APR 08, 2016 04:31 PM PDT

New mouse model for Zika research

WRITTEN BY: Kerry Evans
2 9 1108
Researchers at Washington University School of Medicine developed a mouse model of Zika infection. This model can be used to test vaccines and treatments for the virus.

As of this month, the WHO stated that Zika is likely a cause of microcephaly in infants and Guillain-Barré syndrome in some aults. Zika has also been linked to spontaneous abortion and stillbirth. Most cases of Zika in adults are asymptomatic, but 1 in 5 individuals experience a rash and fever. Zika is most commonly spread by the Aedes aegypti mosquito and there is some evidence it may be sexually transmitted.
 
Mice can now be used to study Zika infection.

This new mouse model of Zika infection is one of the first to be established since 1976. Previous models were not clinically relevant because they required the virus to be injected directly into the brain to establish infection. In the new model, mice can be infected through the skin, mimicking infection via a mosquito bite.

Because Zika does not normally infect mice, the researchers had to engineer immune-deficient mice that would be susceptible to the virus. These immune-deficient mice lacked the interferon receptor gene Ifnar1.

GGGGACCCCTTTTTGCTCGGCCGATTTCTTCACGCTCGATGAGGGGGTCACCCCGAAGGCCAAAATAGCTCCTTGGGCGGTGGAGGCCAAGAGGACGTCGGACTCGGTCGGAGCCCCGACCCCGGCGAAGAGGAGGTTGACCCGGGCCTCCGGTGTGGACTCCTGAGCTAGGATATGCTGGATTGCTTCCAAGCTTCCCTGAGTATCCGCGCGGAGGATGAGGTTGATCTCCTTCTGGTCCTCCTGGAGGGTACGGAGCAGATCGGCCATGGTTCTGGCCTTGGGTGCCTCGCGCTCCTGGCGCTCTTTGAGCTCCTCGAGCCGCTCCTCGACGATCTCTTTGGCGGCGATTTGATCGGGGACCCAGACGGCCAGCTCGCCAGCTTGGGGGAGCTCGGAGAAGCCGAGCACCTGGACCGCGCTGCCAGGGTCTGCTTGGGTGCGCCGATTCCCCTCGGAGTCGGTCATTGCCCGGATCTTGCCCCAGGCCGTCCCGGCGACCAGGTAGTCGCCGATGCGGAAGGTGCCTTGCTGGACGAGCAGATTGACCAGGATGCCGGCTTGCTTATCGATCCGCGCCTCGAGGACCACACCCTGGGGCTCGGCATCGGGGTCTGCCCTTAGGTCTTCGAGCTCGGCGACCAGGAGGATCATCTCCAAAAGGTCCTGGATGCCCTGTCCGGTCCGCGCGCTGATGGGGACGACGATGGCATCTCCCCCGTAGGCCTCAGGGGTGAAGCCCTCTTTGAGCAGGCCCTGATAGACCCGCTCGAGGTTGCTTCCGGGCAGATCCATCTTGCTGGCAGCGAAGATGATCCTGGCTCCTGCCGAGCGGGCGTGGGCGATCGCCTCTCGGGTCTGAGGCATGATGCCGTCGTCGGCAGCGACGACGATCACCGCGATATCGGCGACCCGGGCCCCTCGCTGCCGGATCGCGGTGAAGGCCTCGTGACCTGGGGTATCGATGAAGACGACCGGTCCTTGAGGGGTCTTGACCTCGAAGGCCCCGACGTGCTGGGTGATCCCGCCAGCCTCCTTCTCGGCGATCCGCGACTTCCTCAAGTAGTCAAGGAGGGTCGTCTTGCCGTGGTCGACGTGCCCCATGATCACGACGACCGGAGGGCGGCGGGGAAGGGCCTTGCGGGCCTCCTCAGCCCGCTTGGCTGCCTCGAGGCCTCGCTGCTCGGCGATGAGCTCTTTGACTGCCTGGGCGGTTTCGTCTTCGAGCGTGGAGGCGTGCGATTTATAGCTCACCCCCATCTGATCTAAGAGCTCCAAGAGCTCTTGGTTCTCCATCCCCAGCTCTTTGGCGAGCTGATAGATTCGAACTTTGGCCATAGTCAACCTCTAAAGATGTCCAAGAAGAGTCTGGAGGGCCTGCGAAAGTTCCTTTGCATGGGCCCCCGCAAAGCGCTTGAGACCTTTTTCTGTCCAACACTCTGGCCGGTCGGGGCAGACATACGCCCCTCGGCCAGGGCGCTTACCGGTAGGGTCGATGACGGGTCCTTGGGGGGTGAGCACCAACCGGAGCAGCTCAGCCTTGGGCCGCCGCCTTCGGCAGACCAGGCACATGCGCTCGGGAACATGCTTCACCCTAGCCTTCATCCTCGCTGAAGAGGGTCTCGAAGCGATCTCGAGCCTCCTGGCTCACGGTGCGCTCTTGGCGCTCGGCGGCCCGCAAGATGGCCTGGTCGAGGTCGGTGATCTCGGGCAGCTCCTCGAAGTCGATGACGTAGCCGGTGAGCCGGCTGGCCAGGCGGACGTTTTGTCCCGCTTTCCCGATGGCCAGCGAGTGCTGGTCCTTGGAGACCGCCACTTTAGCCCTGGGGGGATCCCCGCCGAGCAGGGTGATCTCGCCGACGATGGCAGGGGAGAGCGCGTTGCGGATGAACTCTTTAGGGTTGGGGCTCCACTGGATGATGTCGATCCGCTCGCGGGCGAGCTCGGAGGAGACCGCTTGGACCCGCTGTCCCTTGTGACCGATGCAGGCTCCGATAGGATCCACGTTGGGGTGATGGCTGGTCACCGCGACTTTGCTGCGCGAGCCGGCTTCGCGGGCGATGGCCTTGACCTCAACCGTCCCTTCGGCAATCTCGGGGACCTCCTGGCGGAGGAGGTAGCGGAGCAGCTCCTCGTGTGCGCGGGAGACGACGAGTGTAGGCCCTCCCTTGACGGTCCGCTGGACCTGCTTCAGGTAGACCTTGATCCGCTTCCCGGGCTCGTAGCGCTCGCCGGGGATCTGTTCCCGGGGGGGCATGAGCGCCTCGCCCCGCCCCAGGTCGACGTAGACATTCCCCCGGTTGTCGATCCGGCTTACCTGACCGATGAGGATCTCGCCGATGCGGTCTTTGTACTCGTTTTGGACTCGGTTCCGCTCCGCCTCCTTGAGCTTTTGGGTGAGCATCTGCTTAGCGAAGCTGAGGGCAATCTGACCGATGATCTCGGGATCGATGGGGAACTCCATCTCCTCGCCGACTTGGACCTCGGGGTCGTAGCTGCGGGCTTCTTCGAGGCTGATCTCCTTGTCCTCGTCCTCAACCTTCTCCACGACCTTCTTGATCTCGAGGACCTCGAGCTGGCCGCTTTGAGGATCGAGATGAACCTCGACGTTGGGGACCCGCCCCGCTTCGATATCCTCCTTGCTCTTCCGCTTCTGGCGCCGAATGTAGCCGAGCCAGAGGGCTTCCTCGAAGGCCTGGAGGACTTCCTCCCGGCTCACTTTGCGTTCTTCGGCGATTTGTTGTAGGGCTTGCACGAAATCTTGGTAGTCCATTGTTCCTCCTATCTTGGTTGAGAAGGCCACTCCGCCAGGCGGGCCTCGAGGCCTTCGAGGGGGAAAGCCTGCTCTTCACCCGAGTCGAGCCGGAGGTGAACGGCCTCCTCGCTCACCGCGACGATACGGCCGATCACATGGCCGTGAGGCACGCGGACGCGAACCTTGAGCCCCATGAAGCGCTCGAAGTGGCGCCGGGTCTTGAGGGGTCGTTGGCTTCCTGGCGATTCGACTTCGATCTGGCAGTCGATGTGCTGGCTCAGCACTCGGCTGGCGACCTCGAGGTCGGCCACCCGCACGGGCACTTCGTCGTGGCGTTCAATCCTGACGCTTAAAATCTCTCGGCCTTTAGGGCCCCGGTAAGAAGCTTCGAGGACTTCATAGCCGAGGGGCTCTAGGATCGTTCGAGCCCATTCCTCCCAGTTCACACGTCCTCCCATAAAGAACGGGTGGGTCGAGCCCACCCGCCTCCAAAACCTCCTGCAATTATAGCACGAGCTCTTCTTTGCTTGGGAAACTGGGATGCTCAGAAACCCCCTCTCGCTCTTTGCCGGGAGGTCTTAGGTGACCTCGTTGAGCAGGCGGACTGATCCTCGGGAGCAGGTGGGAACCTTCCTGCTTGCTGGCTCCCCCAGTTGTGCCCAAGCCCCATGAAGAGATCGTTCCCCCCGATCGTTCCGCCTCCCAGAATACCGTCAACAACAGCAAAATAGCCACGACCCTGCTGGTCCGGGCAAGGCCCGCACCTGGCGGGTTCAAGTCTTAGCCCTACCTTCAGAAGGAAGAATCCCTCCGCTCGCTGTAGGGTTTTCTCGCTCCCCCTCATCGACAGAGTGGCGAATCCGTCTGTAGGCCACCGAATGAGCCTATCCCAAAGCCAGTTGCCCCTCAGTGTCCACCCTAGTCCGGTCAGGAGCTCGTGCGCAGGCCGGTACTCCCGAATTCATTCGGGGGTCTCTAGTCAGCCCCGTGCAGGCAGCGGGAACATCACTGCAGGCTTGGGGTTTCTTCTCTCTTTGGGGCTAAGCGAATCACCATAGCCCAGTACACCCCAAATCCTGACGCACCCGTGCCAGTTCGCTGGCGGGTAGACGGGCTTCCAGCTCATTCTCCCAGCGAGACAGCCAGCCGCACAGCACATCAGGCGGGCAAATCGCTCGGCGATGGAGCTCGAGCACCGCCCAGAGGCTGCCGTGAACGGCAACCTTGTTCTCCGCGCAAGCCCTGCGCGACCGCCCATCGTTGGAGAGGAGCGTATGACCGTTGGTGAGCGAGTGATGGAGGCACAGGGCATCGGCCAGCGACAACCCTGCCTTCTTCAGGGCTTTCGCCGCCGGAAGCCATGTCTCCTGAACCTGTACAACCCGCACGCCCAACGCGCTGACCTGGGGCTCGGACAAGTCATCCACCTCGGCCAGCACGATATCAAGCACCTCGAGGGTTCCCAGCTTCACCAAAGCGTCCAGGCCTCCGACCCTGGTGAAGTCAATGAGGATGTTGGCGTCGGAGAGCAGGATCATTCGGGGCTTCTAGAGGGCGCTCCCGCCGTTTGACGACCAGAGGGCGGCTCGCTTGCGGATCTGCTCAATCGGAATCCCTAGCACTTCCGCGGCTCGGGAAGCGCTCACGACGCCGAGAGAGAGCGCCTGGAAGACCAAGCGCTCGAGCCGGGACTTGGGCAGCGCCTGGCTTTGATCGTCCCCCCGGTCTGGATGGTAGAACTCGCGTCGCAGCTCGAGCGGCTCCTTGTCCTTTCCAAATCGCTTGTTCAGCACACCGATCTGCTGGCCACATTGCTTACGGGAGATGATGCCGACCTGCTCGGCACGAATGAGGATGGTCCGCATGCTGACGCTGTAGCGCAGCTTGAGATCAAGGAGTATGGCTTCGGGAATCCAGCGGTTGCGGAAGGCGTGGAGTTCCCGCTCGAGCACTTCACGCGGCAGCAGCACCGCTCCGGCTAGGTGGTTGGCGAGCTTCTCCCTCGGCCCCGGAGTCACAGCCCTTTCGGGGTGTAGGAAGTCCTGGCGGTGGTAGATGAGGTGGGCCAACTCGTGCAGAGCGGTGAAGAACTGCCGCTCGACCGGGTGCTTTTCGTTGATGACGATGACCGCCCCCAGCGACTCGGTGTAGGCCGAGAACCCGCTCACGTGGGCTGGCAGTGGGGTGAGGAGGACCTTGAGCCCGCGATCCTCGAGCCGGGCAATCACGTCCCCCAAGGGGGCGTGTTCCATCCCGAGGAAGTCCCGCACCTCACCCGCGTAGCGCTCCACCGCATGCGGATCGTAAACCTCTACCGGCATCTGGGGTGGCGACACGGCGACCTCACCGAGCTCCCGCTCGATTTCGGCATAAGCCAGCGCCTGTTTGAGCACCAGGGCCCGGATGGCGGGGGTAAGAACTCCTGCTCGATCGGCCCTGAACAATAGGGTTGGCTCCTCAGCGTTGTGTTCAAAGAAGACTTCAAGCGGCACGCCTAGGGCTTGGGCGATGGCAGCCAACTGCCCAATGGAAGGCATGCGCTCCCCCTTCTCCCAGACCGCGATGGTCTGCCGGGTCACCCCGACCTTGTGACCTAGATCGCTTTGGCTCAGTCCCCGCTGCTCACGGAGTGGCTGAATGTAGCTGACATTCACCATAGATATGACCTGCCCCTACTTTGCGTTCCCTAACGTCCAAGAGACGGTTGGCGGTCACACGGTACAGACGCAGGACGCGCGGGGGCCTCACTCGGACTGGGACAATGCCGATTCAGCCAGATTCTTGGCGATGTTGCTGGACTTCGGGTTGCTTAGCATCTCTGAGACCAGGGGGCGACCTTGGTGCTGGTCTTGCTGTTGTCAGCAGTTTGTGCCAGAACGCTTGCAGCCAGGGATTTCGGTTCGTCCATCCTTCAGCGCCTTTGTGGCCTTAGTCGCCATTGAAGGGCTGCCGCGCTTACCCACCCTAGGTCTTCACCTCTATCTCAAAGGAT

The researchers then infected mice with various strains of Zika. The immune-deficient mice died within 10 days, regardless of the strain used. As in humans, the virus accumulated in the brains and spinal cords of the mice. Curiously, they also found virus in the testes of mice, lending support to the idea that Zika can be sexually transmitted.

Wild type mice survived, unless they were infected as newborns; human infants are also susceptible to Zika, but adults are usually not affected. According to study author Michael Diamond, “it appears that pregnant women infected with Zika can pass the virus to babies in utero and that newborns also may be susceptible to infection … other than in infants, we don't really see severe disease in most people with Zika, except for a small fraction who develop Guillian-Barré”.
 

Source: Cell Host & Microbe, Science Daily, Wikipedia, WHO
 
About the Author
  • Kerry received a doctorate in microbiology from the University of Arkansas for Medical Sciences.
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